Parents Without Past
Delgosha Gallery proudly presents the first solo exhibition of ‘Parents
without Past’ by duo Iranian artists, Tahereh Fallahzadeh b.1967 & Mostafa
Nader b.1963 .
Seven years ago, Hadi and I traveled to the hillsides of the Alborz mountain
to visit a very special village known for it's unique beliefs.
It was surrounded on all sides by large stone walls and almost all views of
the center of the village were blocked by tall cypress trees. No one other
than the village residents was allowed inside, and so, unable to enter, wewaited and watched from afar. We saw only one man cutting firewood during the six hours of our observation. A primitive village without electricity, gas, or city water whose residents were rarely seen and almost never in contact with anyone outside the village. On our way back, as Hadi was telling me stories about the villagers’ beliefs, he complained about the unruly sounds the car engine was making. He told me that he would take it to the auto- repair the next day.
The day after, I was busy painting in a corner of our studio. I heard the door opened. Hadi entered with a cardboard box and a light in his eyes that meant I needed to see what was inside. He opened the box and I saw the scariest egg I have ever seen. An egg with vertical charcoal lines drawn all around it. The car technician had pulled the egg out of the engine ventilator. I don’t know what my face looked like then, and I couldn’t imagine the technician’s. But Hadi’s eyes were the entire truth: we were now faced with a real curse.
We put the cursed egg on the table next to the sofa. We stared at it for three whole days. It was harder to look at when Hadi wasn’t there. I found out that his family had discovered two similar curses prior to this egg. One was found under a tree by his sister while she was playing, and the other I can no longer remember.
His parents had managed to nullify the other two curses and asked us to deliver them the cursed egg without
delay. Every hour we waited was an hour too long. Too much time had already passed.
His parents took the curse and we felt better. Now we could believe everything, even the most impossible of all impossibilities.
Hadi’s parents are the two artists behind Parents Without Past.
I will include the drawing of the curse as a reminder.
Fish on Land
And the whole earth was of one language, and of one speech.
And it came to pass, as they journeyed from the east, that they found a plain in the land of Shinar; and they dwelt there.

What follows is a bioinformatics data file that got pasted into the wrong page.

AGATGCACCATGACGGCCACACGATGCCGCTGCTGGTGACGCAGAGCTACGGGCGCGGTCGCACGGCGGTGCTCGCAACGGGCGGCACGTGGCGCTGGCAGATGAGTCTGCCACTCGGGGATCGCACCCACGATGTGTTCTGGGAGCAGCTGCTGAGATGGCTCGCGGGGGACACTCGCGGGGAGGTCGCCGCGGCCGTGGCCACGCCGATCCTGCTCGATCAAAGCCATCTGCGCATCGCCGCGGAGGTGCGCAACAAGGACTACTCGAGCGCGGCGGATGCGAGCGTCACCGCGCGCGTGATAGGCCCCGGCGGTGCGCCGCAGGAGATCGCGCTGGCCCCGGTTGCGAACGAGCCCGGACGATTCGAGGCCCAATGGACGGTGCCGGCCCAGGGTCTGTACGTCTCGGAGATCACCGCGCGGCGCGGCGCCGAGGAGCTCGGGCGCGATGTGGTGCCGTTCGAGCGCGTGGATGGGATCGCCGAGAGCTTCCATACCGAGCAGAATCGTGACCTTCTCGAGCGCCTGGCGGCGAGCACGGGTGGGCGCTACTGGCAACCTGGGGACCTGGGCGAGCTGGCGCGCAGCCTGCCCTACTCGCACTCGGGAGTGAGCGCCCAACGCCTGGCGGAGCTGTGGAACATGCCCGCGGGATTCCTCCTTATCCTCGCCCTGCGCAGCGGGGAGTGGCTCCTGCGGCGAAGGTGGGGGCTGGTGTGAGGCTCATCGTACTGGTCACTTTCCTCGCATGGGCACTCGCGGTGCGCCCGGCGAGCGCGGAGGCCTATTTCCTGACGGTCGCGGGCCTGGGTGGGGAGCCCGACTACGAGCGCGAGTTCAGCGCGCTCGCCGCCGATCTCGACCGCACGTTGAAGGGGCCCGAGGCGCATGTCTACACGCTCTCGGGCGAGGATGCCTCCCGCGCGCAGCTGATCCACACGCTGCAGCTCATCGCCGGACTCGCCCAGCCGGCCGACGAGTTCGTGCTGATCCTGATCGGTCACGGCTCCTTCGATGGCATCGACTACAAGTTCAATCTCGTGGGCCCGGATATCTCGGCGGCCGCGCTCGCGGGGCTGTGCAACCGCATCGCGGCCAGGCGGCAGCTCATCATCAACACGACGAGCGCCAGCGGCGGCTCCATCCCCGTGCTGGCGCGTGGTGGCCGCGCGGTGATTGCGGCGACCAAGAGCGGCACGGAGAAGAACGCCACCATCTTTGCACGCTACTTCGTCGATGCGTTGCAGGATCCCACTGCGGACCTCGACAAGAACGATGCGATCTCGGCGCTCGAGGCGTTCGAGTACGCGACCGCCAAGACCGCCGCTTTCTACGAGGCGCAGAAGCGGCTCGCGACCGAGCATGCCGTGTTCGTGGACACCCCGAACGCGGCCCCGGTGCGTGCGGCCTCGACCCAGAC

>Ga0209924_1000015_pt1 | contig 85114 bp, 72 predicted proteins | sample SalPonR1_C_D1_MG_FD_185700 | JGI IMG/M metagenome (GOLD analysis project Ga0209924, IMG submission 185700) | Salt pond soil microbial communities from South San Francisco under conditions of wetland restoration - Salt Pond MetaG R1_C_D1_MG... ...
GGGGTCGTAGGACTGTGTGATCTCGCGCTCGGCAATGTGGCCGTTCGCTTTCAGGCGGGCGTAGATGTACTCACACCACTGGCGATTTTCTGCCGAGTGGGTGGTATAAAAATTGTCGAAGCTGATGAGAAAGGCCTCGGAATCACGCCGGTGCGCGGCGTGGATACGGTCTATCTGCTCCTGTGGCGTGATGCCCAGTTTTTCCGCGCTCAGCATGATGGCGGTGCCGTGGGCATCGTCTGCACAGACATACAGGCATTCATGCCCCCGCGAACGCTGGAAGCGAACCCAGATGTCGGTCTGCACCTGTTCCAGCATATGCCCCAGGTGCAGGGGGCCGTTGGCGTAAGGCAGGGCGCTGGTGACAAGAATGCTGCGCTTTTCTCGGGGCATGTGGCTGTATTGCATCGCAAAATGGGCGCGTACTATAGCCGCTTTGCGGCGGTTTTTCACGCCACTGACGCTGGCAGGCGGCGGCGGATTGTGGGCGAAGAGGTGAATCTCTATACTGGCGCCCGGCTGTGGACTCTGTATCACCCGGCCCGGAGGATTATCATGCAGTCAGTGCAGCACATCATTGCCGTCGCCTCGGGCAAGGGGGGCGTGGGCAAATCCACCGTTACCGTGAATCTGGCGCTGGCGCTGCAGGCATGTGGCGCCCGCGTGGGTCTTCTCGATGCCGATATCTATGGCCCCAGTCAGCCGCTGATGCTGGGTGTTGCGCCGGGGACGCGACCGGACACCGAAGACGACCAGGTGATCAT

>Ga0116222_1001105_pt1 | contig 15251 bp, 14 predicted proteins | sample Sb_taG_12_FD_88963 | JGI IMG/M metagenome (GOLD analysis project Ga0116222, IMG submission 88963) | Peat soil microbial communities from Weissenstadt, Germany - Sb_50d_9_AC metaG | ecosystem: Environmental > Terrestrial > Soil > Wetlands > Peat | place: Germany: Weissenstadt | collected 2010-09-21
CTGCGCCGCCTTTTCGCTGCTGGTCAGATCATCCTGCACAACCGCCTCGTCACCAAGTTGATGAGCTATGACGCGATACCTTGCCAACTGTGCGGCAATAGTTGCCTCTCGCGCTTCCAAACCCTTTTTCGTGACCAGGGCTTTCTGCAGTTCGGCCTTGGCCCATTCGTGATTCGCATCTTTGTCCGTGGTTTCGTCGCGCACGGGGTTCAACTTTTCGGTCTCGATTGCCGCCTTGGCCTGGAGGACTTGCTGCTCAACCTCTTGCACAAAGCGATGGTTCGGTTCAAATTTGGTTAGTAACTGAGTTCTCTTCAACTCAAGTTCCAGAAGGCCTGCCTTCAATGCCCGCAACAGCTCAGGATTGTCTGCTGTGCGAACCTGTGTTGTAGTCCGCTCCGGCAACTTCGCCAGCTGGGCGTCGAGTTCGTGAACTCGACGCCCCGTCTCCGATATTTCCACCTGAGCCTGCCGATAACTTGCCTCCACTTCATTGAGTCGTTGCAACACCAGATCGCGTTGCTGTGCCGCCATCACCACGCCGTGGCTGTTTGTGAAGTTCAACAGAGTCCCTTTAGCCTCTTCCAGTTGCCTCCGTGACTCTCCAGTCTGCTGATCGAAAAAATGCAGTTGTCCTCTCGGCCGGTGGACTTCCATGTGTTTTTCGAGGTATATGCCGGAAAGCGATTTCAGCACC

And they said one to another, Go to, let us make brick, and burn them
thoroughly. And they had brick for stone, and slime had they for morter.
And they said, Go to, let us build us a city and a tower, whose top may reach
unto heaven; and let us make us a name, lest we be scattered abroad upon the
face of the whole earth.
And the Lord came down to see the city and the tower, which the children of
And the Lord said, Behold, the people is one, and they have all one language;
and this they begin to do: and now nothing will be restrained from them, which
they have imagined to do.
Go to, let us go down, and there confound their language, that they may not
understand one another's speech.
So the Lord scattered them abroad from thence upon the face of all the earth:
and they left off to build the city.
Therefore is the name of it called Babel; because the Lord did confound the
language of all the earth: and from thence did the Lord scatter them abroad
upon the face of all the earth.
Book of Genesis, Chapter 11, King James Bible
Perhaps you remember the fate of José Arcadio Buendía from “100 Years of
Solitude”; dreams, dreams, dreams, journeys and voyages, discoveries, dreams,
early dementia, sinking in another world, speaking in another language (one
that no one understands) and ultimately, tied to a tree in the garden to die.
His last moments were spent tied to a tree during a hailstorm without a
companion; a true stranger to this world.
Now, Mostafa Nader and Tahereh Fallahzadeh have voluntarily lost their
memories and taken “Parents Without Past” as their collective name. Much like
the fish that began crawling instead of dying on land during evolution, they
have escaped their daily existence and have stepped into a reality where any
familiarity is strange, and naturally, any strangeness is familiar.
Over the past 25 years, Tahereh Fallahzadeh has been creating photographs in
her black and white darkroom using her film negatives in unconventional ways
by processing and altering chemicals, light and photo paper. Fallahzadeh
presents a selection of photographs from the past twenty years that poetically
reflect and criticize the medium of photography as well as the society around
her. Fallahzadeh’s photos paint the portrait of an artist freely crafting a
personal and photographic language in the darkroom, while living in a
Mostafa Nader’s self-proclaimed ‘frame-sculptures’ are mesmerizing
combinations of folklore art, surrealism and expressionism that have been
poetically brought together to the point where the result can’t be called
anything but contemporary art. Mostafa arrives at these playful, humorous and
complex pieces by taking uncharted waters that only the boat of his
imagination and the paddles of his talent are able to discover. Each of
Nader’s sculptures are made in response to Fallahzadeh’s photographs. Each
frame-sculpture includes creatures that circle around Fallahzadeh’s photos
like an audience that has one eye looking at the stage of her photos, and the
other eye on us.
Why not let us today, after reading these lines and the news about “Parents
Without Past” dream and imagine Mostafa and Tahereh both under one roof,
speaking in a language that’s neither hard nor easy to comprehend, but rather
strange and unknown.